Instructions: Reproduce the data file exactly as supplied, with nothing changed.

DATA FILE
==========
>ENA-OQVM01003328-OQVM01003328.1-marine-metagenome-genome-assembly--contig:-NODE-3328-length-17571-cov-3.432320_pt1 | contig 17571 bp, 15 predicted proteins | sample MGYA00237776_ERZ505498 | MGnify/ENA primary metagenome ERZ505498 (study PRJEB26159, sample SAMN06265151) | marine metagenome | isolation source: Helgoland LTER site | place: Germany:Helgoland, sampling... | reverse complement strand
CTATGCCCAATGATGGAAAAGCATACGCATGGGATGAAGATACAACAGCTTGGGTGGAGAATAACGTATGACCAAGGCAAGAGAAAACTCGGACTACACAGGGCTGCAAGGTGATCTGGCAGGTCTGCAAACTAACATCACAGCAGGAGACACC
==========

>ENA-OQVM01003328-OQVM01003328.1-marine-metagenome-genome-assembly--contig:-NODE-3328-length-17571-cov-3.432320_pt1 | contig 17571 bp, 15 predicted proteins | sample MGYA00237776_ERZ505498 | MGnify/ENA primary metagenome ERZ505498 (study PRJEB26159, sample SAMN06265151) | marine metagenome | isolation source: Helgoland LTER site | place: Germany:Helgoland, sampling... | reverse complement strand
CTATGCCCAATGATGGAAAAGCATACGCATGGGATGAAGATACAACAGCTTGGGTGGAGAATAACGTATGACCAAGGCAAGAGAAAACTCGGACTACACAGGGCTGCAAGGTGATCTGGCAGGTCTGCAAACTAACATCACAGCAGGAGACACC